Butternut Squash just happens to be one of my favorite vegetables. It’s hearty enough to be left in the pantry for 2+ weeks, it goes well in many different dishes, and it’s an excellent substitute for sweet potatoes or kabocha. It also just so happens to be an excellent vegetable to roast! Here’s a quick recipe to roast this beautiful veggie into sweet, caramelized goodness.
I’m a bit behind on this week’s post, so I will not be releasing a new recipe today as usual. Look for the next post tomorrow afternoon around the usual 2PM post time. It’ll be super tasty, I promise 🙂
Nabe is not so much one specific recipe as it is a style of eating. The entire family sits around a table laden with cut veggies and meats, a burner, and a very large pot of boiling broth. Each person has rice and their own dipping sauces, and everyone selects what they would like, adds it to the pot, and starts eating. It’s a very interactive meal; great for cold winter nights or dinner parties.
This is another one of those super easy, super delicious recipes that are always a favorite in my arsenal. Eggs are actually a very difficult food to cook well. For one, they are pretty delicate, easily burned or overcooked in a matter of seconds if you aren’t paying attention. Next, the natural flavors are subtle, making them difficult to showcase and even more difficult to not overpower. Fear not, as this dish removes all of the difficulties with cooking eggs, leaving them bright, fluffy, and perfectly seasoned.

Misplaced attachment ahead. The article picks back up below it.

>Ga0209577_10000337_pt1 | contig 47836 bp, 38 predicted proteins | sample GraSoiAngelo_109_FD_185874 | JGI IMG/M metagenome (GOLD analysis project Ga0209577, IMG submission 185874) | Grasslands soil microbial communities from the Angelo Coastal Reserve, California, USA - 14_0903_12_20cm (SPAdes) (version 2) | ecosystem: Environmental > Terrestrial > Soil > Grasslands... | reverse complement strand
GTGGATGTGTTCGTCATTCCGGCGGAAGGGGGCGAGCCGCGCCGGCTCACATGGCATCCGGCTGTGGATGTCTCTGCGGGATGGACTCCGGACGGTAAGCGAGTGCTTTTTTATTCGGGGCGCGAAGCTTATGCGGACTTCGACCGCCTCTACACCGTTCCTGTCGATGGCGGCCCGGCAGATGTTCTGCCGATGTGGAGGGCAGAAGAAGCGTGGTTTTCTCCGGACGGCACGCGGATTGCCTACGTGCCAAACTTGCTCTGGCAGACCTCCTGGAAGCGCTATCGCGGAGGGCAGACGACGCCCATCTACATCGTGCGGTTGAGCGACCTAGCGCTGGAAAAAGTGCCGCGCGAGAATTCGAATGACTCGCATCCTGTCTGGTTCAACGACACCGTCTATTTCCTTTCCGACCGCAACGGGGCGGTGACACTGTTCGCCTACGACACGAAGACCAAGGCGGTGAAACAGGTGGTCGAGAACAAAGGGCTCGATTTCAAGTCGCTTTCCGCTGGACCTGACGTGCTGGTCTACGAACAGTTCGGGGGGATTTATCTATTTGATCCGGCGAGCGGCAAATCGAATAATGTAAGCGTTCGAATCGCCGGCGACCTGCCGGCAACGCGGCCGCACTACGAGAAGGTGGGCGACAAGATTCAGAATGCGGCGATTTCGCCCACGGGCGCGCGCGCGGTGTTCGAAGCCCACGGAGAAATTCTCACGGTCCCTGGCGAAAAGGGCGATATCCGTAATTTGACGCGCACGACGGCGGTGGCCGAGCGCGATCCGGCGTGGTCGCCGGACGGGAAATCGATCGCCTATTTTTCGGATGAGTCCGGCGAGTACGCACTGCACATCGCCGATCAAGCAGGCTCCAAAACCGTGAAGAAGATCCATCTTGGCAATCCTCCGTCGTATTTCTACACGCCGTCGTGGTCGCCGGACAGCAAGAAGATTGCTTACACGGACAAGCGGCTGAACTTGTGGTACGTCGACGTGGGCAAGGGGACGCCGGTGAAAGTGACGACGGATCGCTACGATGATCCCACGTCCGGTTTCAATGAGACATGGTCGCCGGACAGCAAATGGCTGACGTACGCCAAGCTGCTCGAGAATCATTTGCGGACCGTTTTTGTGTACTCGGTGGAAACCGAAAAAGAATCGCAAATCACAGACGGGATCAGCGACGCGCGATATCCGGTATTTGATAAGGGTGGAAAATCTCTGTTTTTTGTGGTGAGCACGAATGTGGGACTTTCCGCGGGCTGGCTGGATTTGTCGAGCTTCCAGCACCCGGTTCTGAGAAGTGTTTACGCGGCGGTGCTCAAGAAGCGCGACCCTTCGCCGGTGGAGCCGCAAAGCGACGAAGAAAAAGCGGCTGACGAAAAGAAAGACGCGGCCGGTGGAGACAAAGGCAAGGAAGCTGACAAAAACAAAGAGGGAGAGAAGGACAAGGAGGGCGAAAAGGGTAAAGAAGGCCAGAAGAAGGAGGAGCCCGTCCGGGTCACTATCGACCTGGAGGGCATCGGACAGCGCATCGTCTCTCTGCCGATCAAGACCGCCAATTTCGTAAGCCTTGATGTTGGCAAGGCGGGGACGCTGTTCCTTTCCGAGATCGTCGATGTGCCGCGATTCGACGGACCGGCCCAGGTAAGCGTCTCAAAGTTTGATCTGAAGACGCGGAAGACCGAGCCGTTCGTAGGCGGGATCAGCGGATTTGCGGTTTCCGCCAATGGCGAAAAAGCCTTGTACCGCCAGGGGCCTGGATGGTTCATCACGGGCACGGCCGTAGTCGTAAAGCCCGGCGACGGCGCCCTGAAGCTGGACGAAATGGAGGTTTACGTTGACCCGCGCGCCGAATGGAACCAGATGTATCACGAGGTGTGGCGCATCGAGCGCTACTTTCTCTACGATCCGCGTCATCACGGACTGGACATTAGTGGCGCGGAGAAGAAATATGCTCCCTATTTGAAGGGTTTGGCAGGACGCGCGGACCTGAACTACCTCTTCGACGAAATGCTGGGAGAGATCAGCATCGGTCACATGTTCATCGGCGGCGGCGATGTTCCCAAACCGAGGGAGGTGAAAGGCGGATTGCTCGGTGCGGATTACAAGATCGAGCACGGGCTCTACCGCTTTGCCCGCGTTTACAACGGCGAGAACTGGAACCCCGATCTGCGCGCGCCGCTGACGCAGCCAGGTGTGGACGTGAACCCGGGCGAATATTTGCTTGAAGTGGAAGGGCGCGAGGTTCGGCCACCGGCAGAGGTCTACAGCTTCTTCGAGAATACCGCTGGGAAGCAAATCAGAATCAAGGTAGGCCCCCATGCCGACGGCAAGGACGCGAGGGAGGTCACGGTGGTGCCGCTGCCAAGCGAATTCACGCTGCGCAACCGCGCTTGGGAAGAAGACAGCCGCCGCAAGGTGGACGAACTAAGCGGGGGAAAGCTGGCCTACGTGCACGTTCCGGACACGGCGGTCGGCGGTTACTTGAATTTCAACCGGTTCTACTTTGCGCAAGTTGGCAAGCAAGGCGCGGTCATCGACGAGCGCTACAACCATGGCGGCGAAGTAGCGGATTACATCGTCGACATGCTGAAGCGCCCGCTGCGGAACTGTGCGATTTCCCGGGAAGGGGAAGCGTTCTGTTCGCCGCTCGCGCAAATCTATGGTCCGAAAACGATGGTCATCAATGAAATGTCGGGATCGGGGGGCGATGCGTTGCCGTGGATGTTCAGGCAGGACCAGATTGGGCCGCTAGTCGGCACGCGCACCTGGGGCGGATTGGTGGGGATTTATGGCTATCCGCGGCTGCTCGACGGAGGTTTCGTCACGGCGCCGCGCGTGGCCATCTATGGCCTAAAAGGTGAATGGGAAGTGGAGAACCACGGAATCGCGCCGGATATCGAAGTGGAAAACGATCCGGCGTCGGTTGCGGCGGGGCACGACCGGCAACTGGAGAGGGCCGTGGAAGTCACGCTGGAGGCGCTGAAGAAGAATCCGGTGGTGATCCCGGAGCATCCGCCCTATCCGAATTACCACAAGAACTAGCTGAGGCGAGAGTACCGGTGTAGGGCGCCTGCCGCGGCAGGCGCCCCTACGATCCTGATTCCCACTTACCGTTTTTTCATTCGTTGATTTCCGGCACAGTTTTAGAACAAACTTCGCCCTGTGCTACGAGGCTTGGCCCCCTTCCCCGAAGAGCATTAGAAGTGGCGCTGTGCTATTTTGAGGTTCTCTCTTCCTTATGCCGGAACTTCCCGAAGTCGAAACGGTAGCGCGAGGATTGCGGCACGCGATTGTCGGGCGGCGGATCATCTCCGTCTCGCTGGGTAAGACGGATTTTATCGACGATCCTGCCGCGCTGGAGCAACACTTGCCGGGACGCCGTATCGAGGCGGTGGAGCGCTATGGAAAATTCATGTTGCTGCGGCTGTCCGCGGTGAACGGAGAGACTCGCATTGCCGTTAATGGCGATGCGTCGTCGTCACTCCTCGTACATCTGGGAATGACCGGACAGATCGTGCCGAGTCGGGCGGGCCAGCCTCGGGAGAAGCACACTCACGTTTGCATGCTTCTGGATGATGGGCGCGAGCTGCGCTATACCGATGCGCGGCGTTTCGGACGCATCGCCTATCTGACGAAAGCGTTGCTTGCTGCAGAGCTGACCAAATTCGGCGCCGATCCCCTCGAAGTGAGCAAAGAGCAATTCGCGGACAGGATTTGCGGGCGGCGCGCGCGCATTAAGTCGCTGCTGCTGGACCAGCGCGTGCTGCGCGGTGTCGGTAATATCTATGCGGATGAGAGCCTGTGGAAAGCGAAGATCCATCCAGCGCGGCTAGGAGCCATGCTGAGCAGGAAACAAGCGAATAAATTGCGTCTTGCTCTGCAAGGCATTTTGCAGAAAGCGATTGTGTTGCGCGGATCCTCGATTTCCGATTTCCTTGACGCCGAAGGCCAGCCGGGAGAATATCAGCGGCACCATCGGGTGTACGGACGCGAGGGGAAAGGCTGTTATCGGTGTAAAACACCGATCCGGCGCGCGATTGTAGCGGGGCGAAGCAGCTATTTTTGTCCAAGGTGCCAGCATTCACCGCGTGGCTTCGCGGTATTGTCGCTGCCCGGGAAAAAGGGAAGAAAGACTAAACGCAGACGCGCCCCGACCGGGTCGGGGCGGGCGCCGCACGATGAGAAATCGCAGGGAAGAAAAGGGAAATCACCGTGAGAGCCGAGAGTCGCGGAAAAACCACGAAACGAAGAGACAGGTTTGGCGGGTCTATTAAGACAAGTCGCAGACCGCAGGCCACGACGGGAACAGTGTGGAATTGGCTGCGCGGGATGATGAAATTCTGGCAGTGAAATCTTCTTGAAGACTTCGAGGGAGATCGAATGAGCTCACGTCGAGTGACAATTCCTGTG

I started making Kimchi at home last year when I realized that a gallon of Kimchi costs nearly $20. I can make the same amount of Kimchi at home for $2 and it tastes just as good, if not better. On top of that, Kimchi is actually really easy to make, it just takes time. Spend one day every 6 weeks making Kimchi, and you will always have it in your fridge. How can you argue with that kind of logic?
Ebi Fry, AKA Japanese fried shrimp, is a Western style shrimp tempura dish created in the early 1900s. It’s most popular in bento boxes because it tastes wonderful both warm and at room temperature. It also holds up well to being frozen and defrosted, like many bento boxes are. I like this dish because it’s crunchy (who doesn’t love crunchy food!?) and showcases the subtle flavors of the shrimp.
Snow Peas have been in season and what better way to celebrate this delicious vegetable than with a new recipe. I concocted this side dish with only one thing in mind: showcase the natural, delicate sweetness of the peas in the simplest manner possible. Thus, Mai’s Garlic Snow Peas was born! Excuse my dramatics, I simply love eating snow peas. On to the recipe…